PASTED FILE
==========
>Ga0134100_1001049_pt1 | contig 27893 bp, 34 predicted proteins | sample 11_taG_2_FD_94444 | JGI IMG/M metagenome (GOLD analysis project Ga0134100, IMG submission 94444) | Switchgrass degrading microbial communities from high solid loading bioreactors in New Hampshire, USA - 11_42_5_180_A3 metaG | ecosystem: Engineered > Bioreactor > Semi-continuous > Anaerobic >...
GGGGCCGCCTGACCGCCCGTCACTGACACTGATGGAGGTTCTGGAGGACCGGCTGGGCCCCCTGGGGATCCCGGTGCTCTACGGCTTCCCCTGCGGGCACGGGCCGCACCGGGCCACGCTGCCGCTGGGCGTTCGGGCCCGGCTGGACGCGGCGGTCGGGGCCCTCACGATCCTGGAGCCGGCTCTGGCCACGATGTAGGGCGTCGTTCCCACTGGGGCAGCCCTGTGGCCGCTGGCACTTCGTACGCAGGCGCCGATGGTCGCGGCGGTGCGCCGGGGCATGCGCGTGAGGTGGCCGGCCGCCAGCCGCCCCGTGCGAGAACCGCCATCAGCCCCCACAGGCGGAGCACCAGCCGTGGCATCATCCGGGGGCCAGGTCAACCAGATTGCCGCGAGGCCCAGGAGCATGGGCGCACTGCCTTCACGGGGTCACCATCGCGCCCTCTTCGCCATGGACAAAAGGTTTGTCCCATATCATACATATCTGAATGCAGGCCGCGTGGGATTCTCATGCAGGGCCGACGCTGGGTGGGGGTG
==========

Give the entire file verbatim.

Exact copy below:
>Ga0134100_1001049_pt1 | contig 27893 bp, 34 predicted proteins | sample 11_taG_2_FD_94444 | JGI IMG/M metagenome (GOLD analysis project Ga0134100, IMG submission 94444) | Switchgrass degrading microbial communities from high solid loading bioreactors in New Hampshire, USA - 11_42_5_180_A3 metaG | ecosystem: Engineered > Bioreactor > Semi-continuous > Anaerobic >...
GGGGCCGCCTGACCGCCCGTCACTGACACTGATGGAGGTTCTGGAGGACCGGCTGGGCCCCCTGGGGATCCCGGTGCTCTACGGCTTCCCCTGCGGGCACGGGCCGCACCGGGCCACGCTGCCGCTGGGCGTTCGGGCCCGGCTGGACGCGGCGGTCGGGGCCCTCACGATCCTGGAGCCGGCTCTGGCCACGATGTAGGGCGTCGTTCCCACTGGGGCAGCCCTGTGGCCGCTGGCACTTCGTACGCAGGCGCCGATGGTCGCGGCGGTGCGCCGGGGCATGCGCGTGAGGTGGCCGGCCGCCAGCCGCCCCGTGCGAGAACCGCCATCAGCCCCCACAGGCGGAGCACCAGCCGTGGCATCATCCGGGGGCCAGGTCAACCAGATTGCCGCGAGGCCCAGGAGCATGGGCGCACTGCCTTCACGGGGTCACCATCGCGCCCTCTTCGCCATGGACAAAAGGTTTGTCCCATATCATACATATCTGAATGCAGGCCGCGTGGGATTCTCATGCAGGGCCGACGCTGGGTGGGGGTG